Wednesday, August 10, 2011
As expected, Arizona and Governor Jan Brewer have filed a petition for writ of certiorari in the United States Supreme Court today, seeking review of the Ninth Circuit opinion upholding the district court's preliminary injunction against specific provisions of as SB 1070, Arizona's controversial immigration law.
Arizona, represented by Paul Clement, contends it bears the brunt of illegal immigration and that the federal government is not sufficiently addressing the problem, setting the factual and political context for its claim that its statute is not preempted under the Supremacy Clause. The petition argues that "The Ninth Circuit’s rule—that States may not take any investigative or enforcement action against aliens based on their civil violations of the immigration laws without an express permission slip from Congress—directly conflicts with the approach" taken in other circuits. The petition also argues that the Ninth Circuit opinions contradicts "Our Federalism" by failing to recognize co-operative enforcement and implicitly assuming that immigration is a matter of nearly exclusive federal concern. The Ninth Circuit completely misconstrued preemption doctrine according to the petition, perhaps most egregiously when it allowed "complaints by foreign government officials and the disagreement of the Executive Branch to trump congressional intent."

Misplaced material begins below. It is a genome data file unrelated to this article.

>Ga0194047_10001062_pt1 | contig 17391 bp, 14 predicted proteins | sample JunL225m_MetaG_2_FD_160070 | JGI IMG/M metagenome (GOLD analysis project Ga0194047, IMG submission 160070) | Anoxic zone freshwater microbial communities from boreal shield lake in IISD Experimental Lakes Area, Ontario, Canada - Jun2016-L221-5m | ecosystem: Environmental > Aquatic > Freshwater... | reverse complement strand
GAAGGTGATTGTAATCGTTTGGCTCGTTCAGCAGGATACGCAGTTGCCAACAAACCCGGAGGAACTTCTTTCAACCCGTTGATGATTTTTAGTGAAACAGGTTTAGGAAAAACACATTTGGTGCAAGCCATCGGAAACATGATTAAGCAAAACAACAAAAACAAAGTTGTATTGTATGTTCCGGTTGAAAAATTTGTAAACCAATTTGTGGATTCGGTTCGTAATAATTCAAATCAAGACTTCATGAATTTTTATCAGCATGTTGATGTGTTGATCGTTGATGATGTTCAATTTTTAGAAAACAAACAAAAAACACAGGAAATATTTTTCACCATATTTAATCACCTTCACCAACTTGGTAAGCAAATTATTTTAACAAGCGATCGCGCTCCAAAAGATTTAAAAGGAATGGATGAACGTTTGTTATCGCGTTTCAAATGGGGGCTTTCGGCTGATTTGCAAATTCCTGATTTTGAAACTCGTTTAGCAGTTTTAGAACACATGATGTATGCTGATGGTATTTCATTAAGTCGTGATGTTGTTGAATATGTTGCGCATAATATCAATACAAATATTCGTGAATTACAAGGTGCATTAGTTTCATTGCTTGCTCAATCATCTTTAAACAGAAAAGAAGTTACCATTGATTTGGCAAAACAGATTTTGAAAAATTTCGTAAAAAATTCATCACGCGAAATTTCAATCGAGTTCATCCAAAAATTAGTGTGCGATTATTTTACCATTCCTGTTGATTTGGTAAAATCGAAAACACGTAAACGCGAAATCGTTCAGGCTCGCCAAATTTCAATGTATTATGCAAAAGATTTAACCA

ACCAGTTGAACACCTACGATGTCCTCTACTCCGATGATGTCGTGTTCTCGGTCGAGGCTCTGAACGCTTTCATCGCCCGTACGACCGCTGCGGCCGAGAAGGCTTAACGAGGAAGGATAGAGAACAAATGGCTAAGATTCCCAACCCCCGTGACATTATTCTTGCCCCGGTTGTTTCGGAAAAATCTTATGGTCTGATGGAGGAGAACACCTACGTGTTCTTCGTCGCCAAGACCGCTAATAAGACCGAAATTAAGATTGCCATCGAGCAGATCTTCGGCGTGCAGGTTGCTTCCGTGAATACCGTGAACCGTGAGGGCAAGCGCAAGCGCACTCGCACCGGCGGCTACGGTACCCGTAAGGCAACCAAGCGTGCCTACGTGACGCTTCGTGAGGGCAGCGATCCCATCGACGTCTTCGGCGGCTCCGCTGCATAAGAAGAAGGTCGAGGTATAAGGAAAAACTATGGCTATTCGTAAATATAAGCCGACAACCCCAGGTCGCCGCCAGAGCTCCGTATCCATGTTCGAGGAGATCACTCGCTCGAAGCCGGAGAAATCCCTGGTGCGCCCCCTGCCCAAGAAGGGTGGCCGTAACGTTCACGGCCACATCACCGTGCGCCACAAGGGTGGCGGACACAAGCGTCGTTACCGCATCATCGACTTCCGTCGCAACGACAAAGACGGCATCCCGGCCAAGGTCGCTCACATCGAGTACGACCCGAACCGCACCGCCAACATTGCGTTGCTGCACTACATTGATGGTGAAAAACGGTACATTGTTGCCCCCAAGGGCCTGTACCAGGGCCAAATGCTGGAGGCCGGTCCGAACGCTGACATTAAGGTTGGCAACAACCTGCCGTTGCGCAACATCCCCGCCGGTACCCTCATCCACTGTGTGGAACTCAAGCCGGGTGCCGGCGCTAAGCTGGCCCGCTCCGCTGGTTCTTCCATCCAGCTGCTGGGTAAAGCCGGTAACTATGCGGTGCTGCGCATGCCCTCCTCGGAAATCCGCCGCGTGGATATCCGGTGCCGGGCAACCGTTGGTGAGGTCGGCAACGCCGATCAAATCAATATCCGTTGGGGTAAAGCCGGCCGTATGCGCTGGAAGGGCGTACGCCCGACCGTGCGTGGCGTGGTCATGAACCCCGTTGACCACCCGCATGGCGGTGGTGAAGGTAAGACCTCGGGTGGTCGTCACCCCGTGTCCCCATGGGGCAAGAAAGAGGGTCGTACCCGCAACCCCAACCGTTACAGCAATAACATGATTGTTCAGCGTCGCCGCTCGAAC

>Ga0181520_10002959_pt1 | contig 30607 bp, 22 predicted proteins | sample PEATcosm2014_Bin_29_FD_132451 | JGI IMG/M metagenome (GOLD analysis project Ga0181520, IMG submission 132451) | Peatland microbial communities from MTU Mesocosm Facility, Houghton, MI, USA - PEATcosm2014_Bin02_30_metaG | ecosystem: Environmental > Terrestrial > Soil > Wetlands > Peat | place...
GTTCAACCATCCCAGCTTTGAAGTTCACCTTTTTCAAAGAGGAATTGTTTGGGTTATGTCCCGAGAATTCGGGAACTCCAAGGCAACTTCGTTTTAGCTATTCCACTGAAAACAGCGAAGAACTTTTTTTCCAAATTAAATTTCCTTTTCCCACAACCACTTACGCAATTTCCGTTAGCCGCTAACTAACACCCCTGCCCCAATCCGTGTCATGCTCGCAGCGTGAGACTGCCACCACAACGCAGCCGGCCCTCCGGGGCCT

The SCOTUSblog online symposium on immigration developments, including SB1070, has an excellent contribution by Kevin Johnson, who predicts that the Court will probably grant the petition for certiorari, although possibly remanding the case for consideration in light of Chamber of Commerce v. Whiting. In the event the Court does entertain the case, Johnson speculates on the position of Justice Kennedy and the possibility of recusal of Justice Kagan.